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10

Dynamic has this build into it. You can take advantage of the Dynamic second and third arguments. The second argument of evaluate as the dynamic is being updated. The third argument is evaluated when the mouse is released. Which is what you want. To illustrate, here is an example, where f[r] and g[r] are inside the arguments of the slider itself. This is ...


9

ControlActive is useful for this purpose: DynamicModule[{r = 1, old = 1} , Grid[ { {Slider[Dynamic[r]], SpanFromLeft} , {Dynamic[f[r]], Dynamic[g[ControlActive[r, old = r]; old]]} } ] ] The variable old has been introduced to hold the "old" value of r. The key expression is ControlActive[r, old = r]; old, which always returns the value of ...


8

You have to study the documentation carefully, but I agree that help-pages like the one of Manipulate are very densely packed with information. In the Details and Options section you find how to set options for controls: {{u,...},...,opts} control with particular options The non-obvious part is, that you have to set the ControlType as well to make ...


5

That is how you might do it within the framework of Manipulate: Manipulate[ Plot[a*x^3 + b*x^2 + c*x + d, {x, -4, 4}], Row[{Control[{{a, 1, "a"}, 0, 3}], Spacer[20], Control[{{b, 2, "b"}, 0, 5}]}], Row[{Control[{{c, 1, "c"}, 0, 4}], Spacer[20], Control[{{d, 0, "d"}, 0, 2}]}], ControlPlacement -> {Top, Top, Bottom, Bottom} ] It ...


5

You might use Row. For example: Manipulate[{u, v}, Row[{Control[{u, 0, 6}], Control[{v, 10, 20}]}, Spacer[10]]]


5

I think you've got to take over placement manually. First declare the variable setter with no control (None). Next add a SetterBar. Put this inside a Pane so you can control placement. The ImageSize of the Pane needs to be determined by hand. You can use ImageSize -> Full, which makes it fill the width of the notebook window -- perhaps desirable or ...


4

Here is an option: Manipulate[{}, Dynamic@If[visible != "hide x-slider", Control[{x, 0, 1}], Invisible@Control[{x, 0, 1}]], {visible, {"hide x-slider", "show x-slider"}, ControlType -> PopupMenu}]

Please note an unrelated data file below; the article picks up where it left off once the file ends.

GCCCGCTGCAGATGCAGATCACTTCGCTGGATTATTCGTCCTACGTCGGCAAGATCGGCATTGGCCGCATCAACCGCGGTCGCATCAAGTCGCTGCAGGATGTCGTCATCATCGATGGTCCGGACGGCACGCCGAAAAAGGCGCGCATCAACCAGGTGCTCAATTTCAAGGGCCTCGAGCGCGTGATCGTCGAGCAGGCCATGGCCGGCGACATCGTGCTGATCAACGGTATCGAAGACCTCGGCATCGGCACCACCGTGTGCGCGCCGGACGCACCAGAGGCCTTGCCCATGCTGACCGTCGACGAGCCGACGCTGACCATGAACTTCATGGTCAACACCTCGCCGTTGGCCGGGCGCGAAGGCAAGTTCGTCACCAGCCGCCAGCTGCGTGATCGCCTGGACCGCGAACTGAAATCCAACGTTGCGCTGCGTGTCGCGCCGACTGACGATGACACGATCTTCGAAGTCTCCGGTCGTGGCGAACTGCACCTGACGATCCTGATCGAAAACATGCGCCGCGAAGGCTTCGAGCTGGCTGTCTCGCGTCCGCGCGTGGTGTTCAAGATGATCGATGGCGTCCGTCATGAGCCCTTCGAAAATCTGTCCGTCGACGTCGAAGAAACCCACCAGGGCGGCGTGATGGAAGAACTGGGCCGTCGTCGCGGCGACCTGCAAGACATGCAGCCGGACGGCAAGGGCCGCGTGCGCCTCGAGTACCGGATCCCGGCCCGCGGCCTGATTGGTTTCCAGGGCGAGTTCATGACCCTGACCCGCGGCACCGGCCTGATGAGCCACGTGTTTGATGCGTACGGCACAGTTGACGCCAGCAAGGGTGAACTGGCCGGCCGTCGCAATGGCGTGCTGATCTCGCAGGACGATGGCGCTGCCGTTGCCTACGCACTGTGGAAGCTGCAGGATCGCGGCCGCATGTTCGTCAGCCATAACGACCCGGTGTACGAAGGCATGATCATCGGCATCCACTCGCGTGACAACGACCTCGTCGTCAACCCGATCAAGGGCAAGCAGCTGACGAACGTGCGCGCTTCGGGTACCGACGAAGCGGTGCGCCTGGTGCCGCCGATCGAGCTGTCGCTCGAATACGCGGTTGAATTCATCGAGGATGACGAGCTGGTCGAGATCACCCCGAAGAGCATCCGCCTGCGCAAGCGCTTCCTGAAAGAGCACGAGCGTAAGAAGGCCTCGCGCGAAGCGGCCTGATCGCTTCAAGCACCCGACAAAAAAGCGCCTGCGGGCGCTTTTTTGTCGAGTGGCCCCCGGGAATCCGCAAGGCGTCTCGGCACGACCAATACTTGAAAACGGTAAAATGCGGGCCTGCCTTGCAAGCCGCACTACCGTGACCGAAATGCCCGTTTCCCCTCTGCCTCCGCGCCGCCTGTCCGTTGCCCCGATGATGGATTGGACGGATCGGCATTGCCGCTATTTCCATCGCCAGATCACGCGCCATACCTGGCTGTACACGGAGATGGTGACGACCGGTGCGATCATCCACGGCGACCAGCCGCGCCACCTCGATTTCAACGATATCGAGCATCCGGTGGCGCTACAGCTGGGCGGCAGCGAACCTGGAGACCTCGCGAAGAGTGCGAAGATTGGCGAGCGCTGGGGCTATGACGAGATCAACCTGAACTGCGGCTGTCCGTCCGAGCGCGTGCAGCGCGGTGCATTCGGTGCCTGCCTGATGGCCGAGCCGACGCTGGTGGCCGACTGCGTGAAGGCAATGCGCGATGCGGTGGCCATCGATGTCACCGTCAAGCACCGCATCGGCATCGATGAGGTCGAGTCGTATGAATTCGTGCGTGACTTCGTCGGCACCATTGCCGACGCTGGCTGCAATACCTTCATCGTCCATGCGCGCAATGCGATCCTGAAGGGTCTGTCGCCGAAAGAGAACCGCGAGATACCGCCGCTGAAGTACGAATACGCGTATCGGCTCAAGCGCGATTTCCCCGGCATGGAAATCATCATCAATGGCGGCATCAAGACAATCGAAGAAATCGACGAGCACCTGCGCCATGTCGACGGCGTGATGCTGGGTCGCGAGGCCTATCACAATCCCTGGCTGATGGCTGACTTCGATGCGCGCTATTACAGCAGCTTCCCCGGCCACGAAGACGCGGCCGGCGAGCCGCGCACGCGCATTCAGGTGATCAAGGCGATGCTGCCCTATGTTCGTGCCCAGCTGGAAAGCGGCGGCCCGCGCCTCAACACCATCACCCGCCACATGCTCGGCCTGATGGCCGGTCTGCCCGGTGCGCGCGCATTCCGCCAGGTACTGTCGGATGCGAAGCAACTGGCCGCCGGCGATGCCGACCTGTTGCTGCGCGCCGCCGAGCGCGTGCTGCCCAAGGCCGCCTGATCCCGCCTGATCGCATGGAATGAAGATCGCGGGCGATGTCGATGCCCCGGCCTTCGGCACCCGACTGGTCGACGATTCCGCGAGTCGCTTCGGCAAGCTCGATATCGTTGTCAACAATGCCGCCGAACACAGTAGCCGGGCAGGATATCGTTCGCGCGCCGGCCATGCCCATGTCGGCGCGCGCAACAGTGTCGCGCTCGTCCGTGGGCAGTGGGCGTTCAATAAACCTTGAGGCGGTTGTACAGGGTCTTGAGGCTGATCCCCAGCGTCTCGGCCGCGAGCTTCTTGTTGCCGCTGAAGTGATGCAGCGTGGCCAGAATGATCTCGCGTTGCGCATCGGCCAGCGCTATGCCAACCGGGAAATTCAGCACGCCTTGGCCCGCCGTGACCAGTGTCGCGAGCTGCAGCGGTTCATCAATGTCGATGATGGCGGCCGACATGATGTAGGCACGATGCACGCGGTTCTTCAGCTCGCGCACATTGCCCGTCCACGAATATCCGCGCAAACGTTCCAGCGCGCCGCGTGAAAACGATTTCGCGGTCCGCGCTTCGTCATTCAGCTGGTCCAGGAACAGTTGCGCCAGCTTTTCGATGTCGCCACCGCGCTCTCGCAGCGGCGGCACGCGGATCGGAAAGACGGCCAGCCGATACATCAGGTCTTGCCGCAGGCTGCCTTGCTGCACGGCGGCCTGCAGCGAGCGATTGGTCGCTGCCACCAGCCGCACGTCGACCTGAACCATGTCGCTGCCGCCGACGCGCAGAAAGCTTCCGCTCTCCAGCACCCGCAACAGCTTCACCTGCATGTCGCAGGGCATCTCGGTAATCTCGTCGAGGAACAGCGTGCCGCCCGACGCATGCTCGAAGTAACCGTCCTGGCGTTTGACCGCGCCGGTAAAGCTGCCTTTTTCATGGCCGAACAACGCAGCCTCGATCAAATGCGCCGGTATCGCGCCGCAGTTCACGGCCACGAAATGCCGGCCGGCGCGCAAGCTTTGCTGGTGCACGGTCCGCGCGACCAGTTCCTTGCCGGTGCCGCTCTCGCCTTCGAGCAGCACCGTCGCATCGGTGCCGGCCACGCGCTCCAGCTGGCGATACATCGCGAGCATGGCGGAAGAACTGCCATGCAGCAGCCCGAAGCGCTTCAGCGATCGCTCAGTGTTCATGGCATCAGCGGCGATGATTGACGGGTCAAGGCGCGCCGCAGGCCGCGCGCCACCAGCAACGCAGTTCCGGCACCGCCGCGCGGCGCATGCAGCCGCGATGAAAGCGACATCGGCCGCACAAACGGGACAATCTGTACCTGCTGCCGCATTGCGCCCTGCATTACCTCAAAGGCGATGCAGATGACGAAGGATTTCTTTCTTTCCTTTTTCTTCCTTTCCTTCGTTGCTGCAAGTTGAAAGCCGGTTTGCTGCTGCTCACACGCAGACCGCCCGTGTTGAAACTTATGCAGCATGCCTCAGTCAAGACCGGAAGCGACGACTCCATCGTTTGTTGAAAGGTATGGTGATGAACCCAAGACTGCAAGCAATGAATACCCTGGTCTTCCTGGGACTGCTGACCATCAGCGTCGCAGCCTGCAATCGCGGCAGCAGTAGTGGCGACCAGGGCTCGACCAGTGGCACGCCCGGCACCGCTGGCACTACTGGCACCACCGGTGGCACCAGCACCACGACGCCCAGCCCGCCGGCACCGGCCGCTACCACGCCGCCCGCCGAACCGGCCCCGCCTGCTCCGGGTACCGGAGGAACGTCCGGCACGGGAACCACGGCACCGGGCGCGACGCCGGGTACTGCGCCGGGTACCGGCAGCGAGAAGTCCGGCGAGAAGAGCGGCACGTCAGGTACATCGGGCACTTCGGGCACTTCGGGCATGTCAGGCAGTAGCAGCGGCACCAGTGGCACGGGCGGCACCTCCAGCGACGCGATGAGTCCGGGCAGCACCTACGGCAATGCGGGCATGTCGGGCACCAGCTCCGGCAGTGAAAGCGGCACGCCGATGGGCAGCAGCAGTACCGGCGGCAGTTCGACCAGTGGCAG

4

You can use DynamicWrapper[] : mchoice[question_, answers_, correct_, var_] := DynamicModule[{x}, DynamicWrapper[ Column[{ ActionMenu[question, MapThread[#1 :> (x = #2) &, {answers, Range@Length@answers}]], PaneSelector[MapThread[#1 -> #2 &, {Range@Length@answers, answers}], Dynamic[x]] }], var = (x == correct)]]


4

Is this what you are after? DynamicModule[{x = 0, x2 = 0}, Framed[ Column[{ Dynamic[{"a", "b", "c"}.{x, x2, 1 - x - x2}], LabeledSlider[Dynamic[x, (x = #; x2 = Min[x2, 1 - x];) &], {0, 1}], Dynamic@LabeledSlider[Dynamic[x2], {0, 1 - x}] }] , Alignment -> Center, ImageSize -> {400, 100}]] Or maybe, other way when x and x2 ...


4

Not much to add to the code below. Indeed, it seems EventHandler is a solution to your problem. You need PassEventsDown to let the slider update. DynamicModule[{r = 1, s = 1}, EventHandler[ Grid[ { {Slider[Dynamic[r]], SpanFromLeft}, {Dynamic[f[r]], Dynamic[g[s]]} } ], {"MouseUp" :> (s = r)}, PassEventsDown -> True ] ]


4

This will work. The only change is that I removed the option ControlType and added a "slider function" at the end of the control for v. Note that Pinguin Dirks suggestion in the comments also works, is more convenient and he beat me to it :). Still I guess this code shows how you can have even more control over your slider. Manipulate[ With[{ar = 1/(2*Pi), ...


4

Put your options inside your control (you don't need those cumbersome constructions with patterns and Dynamic@Animate): Animate[Plot[Sin[x + a], {x, 0, 10}, Filling -> 0], {{a, 0, ""}, 0, 5, AppearanceElements -> "PlayPauseButton"}, AnimationRunning -> False]


3

With Manipulate, you can demonstrate the relationship of the three simplex coordinates. Since x and x2 define the value of x3, I added Enabled -> False to its controller. Another way would be to set up some rules about which variable to decrease if any of the three variables is increased (i.e. decrease x3 if x or x2 is increased, decrease x if x3 or x2 is ...


3

You could label the points: Manipulate[ Column[{Dynamic@ Grid@Map[Pane[#, {60, 20}] &, Transpose@points, {2}]}], {{points, ({#, 0.1} &) /@ {-1, -1.5, 1.5, 1}}, LocatorPane[ Dynamic[points, (points = {#, 0.1} & /@ First /@ #) &], Graphics[{}, PlotRange -> {{-2, 2}, {-.5, .5}}, AxesOrigin -> {0, 0}, Axes ...


3